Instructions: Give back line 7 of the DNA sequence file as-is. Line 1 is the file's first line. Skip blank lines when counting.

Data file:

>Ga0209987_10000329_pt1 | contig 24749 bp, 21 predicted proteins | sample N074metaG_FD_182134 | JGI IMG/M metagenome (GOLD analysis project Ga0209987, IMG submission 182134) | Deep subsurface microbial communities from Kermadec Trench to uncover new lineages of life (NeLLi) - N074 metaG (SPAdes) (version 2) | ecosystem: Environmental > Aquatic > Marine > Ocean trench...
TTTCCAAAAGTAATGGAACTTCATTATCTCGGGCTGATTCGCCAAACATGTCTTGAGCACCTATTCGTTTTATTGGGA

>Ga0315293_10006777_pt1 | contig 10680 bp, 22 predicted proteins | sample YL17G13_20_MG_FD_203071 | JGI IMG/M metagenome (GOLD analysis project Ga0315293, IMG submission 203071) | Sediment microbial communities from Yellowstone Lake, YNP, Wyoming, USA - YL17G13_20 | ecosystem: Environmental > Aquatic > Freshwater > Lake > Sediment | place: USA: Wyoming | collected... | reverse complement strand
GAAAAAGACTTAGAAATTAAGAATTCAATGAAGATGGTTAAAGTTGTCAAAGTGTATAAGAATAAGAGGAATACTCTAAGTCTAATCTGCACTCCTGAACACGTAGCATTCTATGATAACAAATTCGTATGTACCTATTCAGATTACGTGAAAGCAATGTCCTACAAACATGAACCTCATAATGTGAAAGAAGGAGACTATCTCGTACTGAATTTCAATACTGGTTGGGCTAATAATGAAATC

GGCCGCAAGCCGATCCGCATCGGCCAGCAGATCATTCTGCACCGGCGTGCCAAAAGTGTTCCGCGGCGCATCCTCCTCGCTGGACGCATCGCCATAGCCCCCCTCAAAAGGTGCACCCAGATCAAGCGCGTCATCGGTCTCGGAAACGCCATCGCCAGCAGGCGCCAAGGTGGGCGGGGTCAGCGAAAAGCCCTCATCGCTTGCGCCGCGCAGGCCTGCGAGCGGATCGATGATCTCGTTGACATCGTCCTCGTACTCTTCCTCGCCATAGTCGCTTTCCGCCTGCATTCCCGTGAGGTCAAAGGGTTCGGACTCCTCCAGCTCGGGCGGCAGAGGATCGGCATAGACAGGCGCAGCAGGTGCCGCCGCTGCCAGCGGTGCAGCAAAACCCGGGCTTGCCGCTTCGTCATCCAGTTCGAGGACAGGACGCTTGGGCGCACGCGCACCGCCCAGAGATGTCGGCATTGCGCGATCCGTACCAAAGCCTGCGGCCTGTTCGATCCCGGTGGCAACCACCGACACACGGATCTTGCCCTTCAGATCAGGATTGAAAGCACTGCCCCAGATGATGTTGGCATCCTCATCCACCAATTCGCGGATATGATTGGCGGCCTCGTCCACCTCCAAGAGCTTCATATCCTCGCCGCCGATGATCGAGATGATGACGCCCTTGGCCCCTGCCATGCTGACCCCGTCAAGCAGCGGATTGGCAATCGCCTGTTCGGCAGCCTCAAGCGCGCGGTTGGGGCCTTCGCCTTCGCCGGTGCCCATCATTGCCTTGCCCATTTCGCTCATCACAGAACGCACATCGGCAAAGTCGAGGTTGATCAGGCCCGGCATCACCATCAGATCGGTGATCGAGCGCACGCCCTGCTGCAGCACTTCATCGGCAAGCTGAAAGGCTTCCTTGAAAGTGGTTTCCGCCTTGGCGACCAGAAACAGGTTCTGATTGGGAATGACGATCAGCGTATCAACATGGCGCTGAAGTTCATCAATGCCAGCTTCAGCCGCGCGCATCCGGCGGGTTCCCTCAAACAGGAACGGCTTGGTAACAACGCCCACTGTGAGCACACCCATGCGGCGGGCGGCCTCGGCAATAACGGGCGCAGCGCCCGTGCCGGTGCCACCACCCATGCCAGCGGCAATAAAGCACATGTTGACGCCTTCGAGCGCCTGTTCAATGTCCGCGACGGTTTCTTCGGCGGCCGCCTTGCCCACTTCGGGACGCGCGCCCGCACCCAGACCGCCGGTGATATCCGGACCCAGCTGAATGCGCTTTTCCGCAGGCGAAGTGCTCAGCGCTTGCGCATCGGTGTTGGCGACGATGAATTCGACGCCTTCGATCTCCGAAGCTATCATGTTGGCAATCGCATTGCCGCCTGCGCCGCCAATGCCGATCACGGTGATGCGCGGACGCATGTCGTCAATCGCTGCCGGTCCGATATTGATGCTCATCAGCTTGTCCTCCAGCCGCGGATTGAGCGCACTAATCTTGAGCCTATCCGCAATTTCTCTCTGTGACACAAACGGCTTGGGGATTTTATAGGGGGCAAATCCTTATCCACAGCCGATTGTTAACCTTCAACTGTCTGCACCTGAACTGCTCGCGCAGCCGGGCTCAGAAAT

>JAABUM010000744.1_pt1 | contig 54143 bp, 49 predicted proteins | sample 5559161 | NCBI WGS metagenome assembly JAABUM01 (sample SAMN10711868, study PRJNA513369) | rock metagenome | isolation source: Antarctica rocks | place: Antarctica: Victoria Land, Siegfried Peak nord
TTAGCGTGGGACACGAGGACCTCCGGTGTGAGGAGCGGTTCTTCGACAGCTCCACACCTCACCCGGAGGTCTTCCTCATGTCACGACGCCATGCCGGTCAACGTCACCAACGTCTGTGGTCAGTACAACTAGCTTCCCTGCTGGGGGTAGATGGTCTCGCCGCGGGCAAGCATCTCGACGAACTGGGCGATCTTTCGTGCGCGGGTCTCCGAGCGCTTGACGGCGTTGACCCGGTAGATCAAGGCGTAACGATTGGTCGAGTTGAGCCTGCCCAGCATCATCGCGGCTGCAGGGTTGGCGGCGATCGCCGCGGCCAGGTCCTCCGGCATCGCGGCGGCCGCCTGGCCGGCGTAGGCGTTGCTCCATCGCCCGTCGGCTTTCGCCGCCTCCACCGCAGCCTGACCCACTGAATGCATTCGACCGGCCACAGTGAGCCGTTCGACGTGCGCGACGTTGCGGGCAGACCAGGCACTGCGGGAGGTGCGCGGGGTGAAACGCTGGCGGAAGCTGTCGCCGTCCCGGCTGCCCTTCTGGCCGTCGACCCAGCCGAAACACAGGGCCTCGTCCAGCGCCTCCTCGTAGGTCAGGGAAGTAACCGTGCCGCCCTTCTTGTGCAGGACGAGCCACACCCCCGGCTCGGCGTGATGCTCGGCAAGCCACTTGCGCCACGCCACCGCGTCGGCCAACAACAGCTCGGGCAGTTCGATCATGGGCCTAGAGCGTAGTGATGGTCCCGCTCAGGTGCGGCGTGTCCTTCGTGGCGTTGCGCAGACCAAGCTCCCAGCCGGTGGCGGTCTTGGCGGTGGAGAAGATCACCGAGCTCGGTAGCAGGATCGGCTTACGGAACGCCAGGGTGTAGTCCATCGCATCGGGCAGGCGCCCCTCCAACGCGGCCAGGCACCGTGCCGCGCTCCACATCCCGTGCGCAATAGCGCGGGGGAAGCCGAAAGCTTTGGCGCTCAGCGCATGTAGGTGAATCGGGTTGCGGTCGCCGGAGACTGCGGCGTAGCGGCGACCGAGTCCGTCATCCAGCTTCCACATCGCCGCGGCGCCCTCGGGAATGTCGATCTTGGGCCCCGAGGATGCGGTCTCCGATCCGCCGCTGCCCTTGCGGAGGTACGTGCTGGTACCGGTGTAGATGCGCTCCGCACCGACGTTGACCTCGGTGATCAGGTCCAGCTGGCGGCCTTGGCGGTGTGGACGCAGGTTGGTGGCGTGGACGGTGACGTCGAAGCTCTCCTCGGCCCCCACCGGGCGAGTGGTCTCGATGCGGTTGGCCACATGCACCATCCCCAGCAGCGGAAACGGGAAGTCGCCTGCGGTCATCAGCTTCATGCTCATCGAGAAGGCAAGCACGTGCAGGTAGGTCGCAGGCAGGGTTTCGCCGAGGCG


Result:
TTAGCGTGGGACACGAGGACCTCCGGTGTGAGGAGCGGTTCTTCGACAGCTCCACACCTCACCCGGAGGTCTTCCTCATGTCACGACGCCATGCCGGTCAACGTCACCAACGTCTGTGGTCAGTACAACTAGCTTCCCTGCTGGGGGTAGATGGTCTCGCCGCGGGCAAGCATCTCGACGAACTGGGCGATCTTTCGTGCGCGGGTCTCCGAGCGCTTGACGGCGTTGACCCGGTAGATCAAGGCGTAACGATTGGTCGAGTTGAGCCTGCCCAGCATCATCGCGGCTGCAGGGTTGGCGGCGATCGCCGCGGCCAGGTCCTCCGGCATCGCGGCGGCCGCCTGGCCGGCGTAGGCGTTGCTCCATCGCCCGTCGGCTTTCGCCGCCTCCACCGCAGCCTGACCCACTGAATGCATTCGACCGGCCACAGTGAGCCGTTCGACGTGCGCGACGTTGCGGGCAGACCAGGCACTGCGGGAGGTGCGCGGGGTGAAACGCTGGCGGAAGCTGTCGCCGTCCCGGCTGCCCTTCTGGCCGTCGACCCAGCCGAAACACAGGGCCTCGTCCAGCGCCTCCTCGTAGGTCAGGGAAGTAACCGTGCCGCCCTTCTTGTGCAGGACGAGCCACACCCCCGGCTCGGCGTGATGCTCGGCAAGCCACTTGCGCCACGCCACCGCGTCGGCCAACAACAGCTCGGGCAGTTCGATCATGGGCCTAGAGCGTAGTGATGGTCCCGCTCAGGTGCGGCGTGTCCTTCGTGGCGTTGCGCAGACCAAGCTCCCAGCCGGTGGCGGTCTTGGCGGTGGAGAAGATCACCGAGCTCGGTAGCAGGATCGGCTTACGGAACGCCAGGGTGTAGTCCATCGCATCGGGCAGGCGCCCCTCCAACGCGGCCAGGCACCGTGCCGCGCTCCACATCCCGTGCGCAATAGCGCGGGGGAAGCCGAAAGCTTTGGCGCTCAGCGCATGTAGGTGAATCGGGTTGCGGTCGCCGGAGACTGCGGCGTAGCGGCGACCGAGTCCGTCATCCAGCTTCCACATCGCCGCGGCGCCCTCGGGAATGTCGATCTTGGGCCCCGAGGATGCGGTCTCCGATCCGCCGCTGCCCTTGCGGAGGTACGTGCTGGTACCGGTGTAGATGCGCTCCGCACCGACGTTGACCTCGGTGATCAGGTCCAGCTGGCGGCCTTGGCGGTGTGGACGCAGGTTGGTGGCGTGGACGGTGACGTCGAAGCTCTCCTCGGCCCCCACCGGGCGAGTGGTCTCGATGCGGTTGGCCACATGCACCATCCCCAGCAGCGGAAACGGGAAGTCGCCTGCGGTCATCAGCTTCATGCTCATCGAGAAGGCAAGCACGTGCAGGTAGGTCGCAGGCAGGGTTTCGCCGAGGCG